Monday, April 23, 2007

wistful VICTORY!!!

A long battle with the Veteran’s Administration ended in victory today for Pagan veterans, and all those who believe in equality under the law. Until now, the VA has steadfastly refused to allow the Pentacle- a five pointed star within a circle, symbol of Wicca and other Pagan faiths- to be put on tombstones of fallen soldiers, even if “Wiccan” was the religion listed on their dog tags. (see my previous post an issue worth supporting ) The VA allows symbols for 38 faiths- including Eckankar, Humanism, and even Atheism... but NOT Wicca.

In this press release from the Americans United for the Separation of Church and State, a settlement was announced in a lawsuit the AU brought against the VA. “In the lawsuit, Americans United represented Roberta Stewart, whose husband, Sgt. Patrick Stewart, was killed in combat in Afghanistan in 2005; Karen DePolito, whose husband, Jerome Birnbaum, is a veteran of the Korean War who died last year; Circle Sanctuary, a prominent Wiccan congregation; Jill Medicine Heart Combs, whose husband is severely ill; and the Isis Invicta Military Mission, a Wiccan and Pagan congregation serving military personnel.”


“This settlement has forced the Bush Administration into acknowledging that there are no second class religions in America, including among our nation’s veterans,” said the Rev. Barry W. Lynn, Americans United executive director. “It is a proud day for religious freedom in the United States.”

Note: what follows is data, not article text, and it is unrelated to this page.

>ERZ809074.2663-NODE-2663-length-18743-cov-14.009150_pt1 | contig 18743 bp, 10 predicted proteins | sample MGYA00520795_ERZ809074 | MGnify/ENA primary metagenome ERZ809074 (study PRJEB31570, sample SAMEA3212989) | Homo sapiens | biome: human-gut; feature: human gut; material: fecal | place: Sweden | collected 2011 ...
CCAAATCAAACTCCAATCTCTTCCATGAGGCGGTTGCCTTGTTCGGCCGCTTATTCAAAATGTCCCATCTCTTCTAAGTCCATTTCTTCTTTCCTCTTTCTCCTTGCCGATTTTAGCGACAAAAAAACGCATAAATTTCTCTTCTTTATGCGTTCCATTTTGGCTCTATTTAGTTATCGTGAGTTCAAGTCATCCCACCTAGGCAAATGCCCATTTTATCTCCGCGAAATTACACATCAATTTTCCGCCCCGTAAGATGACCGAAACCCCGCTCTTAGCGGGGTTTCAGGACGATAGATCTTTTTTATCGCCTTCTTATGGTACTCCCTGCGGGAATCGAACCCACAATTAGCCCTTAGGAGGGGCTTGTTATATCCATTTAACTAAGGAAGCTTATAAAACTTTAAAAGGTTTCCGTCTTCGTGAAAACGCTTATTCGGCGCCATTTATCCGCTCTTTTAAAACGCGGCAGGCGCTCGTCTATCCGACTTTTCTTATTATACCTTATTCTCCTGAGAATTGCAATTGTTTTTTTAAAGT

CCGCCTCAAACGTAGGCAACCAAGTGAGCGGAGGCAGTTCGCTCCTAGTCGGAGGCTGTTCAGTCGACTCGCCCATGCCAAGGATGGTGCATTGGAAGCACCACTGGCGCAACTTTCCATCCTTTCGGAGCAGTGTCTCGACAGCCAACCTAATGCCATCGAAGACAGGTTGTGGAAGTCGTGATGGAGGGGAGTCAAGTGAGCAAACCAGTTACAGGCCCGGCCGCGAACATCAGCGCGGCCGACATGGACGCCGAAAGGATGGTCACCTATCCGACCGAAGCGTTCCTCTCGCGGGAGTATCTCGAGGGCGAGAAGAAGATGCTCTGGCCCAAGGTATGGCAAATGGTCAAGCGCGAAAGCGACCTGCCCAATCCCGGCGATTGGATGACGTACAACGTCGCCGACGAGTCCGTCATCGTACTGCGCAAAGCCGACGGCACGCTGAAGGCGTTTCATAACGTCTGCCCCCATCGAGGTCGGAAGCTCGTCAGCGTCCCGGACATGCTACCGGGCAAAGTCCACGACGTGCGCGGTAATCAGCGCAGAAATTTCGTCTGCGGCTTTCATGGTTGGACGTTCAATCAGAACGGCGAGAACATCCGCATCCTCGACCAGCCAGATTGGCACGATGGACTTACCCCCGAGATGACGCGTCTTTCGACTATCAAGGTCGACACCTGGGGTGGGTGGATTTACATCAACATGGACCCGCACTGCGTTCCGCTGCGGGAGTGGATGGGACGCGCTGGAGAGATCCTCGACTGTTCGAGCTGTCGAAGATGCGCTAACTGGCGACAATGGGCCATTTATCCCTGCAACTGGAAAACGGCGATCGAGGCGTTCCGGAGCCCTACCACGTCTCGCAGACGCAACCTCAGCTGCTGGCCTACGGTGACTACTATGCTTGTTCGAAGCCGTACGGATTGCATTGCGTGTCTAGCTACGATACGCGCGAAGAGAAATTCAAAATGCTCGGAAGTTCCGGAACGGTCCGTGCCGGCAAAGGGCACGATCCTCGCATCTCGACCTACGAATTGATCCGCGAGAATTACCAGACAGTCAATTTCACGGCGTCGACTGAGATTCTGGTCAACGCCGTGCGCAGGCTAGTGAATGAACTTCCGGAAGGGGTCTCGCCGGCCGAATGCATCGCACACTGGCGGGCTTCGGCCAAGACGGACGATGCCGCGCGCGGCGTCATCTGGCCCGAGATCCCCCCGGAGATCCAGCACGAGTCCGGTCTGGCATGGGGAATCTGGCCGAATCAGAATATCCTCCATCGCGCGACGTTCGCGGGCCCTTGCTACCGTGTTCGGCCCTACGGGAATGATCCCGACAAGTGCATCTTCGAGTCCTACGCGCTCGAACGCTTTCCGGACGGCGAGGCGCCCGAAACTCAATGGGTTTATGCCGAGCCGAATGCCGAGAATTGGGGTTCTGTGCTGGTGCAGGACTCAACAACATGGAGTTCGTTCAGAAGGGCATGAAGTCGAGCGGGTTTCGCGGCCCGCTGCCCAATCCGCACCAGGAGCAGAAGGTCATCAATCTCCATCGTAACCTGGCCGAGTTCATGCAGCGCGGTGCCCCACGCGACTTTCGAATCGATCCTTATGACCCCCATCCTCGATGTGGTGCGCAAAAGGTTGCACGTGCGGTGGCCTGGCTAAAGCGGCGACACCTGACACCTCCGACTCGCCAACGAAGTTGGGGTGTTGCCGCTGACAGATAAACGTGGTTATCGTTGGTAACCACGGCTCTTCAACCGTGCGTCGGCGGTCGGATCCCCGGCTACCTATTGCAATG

As a Pagan, a solitary syncretic Wiccan if you want specifics, I’m happy that my government finally recognizes that the blood of our heros spills as red as that of anyone elses’. But I headlined this as a wistful victory... because as a UU, I’m ashamed that I could never get other UUs interested in this cause, that we were not co-sponsors of that lawsuit. I could never figure out whether it was the witches we didn’t give a damn about, or the veterans.

Ok, ok, that last sentence was harsh, and over the top... but the fact remains that in the 55 weeks since I first wrote about it, I’ve never received comment one, not on the blog, not on the letter tacked on the wall at church, nor have I seen anyone else get any better reaction than I have; explain it how you will.

8 comments:

Cee Jay said...

Thanks for posting this. It is a victory for religious freedom indeed!

ms. kitty said...

This is good news, all right, and a long time coming. Yes, UUs should have been more supportive of this struggle. I'm not sure why it didn't happen.

Chalicechick said...

Probably because we are dealing with two kinds of pagans:

1. Those who identify with Unitarian-Universalism, who could just use the chalice symbol. (I'm this sort of humanist. Were I to need a grave symbol, I would chose a chalice over a symbol that just meant humanist alone.)

2. Those who do not identify with Unitarian-Universalism, who did not have a symbol, but also have no connection to UUism.

When one looks at it this way, UUs didn't really have any more reason to lobby for this than any other faith.

That said, I did think it was unfair, but I certainly wasn't going to try to convince the UUA to spend resources lobbying on yet another issue, especially a largely symbolic one.

CC